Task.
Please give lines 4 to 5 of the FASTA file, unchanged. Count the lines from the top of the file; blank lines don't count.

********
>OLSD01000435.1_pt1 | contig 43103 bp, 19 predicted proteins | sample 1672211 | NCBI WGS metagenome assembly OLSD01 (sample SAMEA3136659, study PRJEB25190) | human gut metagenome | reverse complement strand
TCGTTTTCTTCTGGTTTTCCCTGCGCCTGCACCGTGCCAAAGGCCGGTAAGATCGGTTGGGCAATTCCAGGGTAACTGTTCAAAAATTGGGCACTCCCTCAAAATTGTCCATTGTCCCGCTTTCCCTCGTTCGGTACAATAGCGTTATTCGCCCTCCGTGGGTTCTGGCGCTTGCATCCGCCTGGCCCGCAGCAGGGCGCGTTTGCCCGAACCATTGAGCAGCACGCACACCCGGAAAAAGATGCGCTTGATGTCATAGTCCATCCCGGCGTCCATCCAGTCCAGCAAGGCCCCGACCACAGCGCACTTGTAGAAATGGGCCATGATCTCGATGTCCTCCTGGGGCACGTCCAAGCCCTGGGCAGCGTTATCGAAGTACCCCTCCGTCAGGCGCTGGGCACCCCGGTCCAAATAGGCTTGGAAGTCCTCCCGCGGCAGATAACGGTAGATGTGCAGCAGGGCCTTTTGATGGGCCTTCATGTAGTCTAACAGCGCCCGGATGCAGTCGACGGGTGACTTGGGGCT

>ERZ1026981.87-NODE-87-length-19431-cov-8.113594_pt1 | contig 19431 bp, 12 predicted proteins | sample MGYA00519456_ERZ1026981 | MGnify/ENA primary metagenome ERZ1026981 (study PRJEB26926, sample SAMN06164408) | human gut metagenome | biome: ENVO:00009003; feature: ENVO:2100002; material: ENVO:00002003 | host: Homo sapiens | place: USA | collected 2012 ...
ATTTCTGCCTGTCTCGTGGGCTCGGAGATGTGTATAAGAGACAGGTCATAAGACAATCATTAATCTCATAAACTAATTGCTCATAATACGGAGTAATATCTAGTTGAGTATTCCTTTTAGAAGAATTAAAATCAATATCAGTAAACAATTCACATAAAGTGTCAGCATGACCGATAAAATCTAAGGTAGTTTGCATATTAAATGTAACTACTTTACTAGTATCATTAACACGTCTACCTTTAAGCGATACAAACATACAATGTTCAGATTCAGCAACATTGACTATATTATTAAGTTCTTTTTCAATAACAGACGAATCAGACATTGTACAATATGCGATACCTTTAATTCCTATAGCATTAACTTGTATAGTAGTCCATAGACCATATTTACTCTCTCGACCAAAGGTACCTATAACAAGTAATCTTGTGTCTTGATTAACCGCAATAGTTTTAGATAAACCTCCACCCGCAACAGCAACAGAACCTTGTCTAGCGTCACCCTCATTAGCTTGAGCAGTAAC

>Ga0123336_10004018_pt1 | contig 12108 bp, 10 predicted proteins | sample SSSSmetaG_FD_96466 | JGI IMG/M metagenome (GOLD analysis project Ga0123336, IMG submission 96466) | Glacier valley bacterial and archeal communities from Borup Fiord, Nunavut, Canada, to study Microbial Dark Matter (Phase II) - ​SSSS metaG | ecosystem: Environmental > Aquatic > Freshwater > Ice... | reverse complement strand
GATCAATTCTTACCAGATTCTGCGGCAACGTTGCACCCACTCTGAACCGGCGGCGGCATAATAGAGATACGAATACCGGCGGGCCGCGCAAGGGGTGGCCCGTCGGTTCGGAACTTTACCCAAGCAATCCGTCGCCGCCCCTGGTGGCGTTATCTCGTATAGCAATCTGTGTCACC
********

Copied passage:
ATTTCTGCCTGTCTCGTGGGCTCGGAGATGTGTATAAGAGACAGGTCATAAGACAATCATTAATCTCATAAACTAATTGCTCATAATACGGAGTAATATCTAGTTGAGTATTCCTTTTAGAAGAATTAAAATCAATATCAGTAAACAATTCACATAAAGTGTCAGCATGACCGATAAAATCTAAGGTAGTTTGCATATTAAATGTAACTACTTTACTAGTATCATTAACACGTCTACCTTTAAGCGATACAAACATACAATGTTCAGATTCAGCAACATTGACTATATTATTAAGTTCTTTTTCAATAACAGACGAATCAGACATTGTACAATATGCGATACCTTTAATTCCTATAGCATTAACTTGTATAGTAGTCCATAGACCATATTTACTCTCTCGACCAAAGGTACCTATAACAAGTAATCTTGTGTCTTGATTAACCGCAATAGTTTTAGATAAACCTCCACCCGCAACAGCAACAGAACCTTGTCTAGCGTCACCCTCATTAGCTTGAGCAGTAAC

>Ga0123336_10004018_pt1 | contig 12108 bp, 10 predicted proteins | sample SSSSmetaG_FD_96466 | JGI IMG/M metagenome (GOLD analysis project Ga0123336, IMG submission 96466) | Glacier valley bacterial and archeal communities from Borup Fiord, Nunavut, Canada, to study Microbial Dark Matter (Phase II) - ​SSSS metaG | ecosystem: Environmental > Aquatic > Freshwater > Ice... | reverse complement strand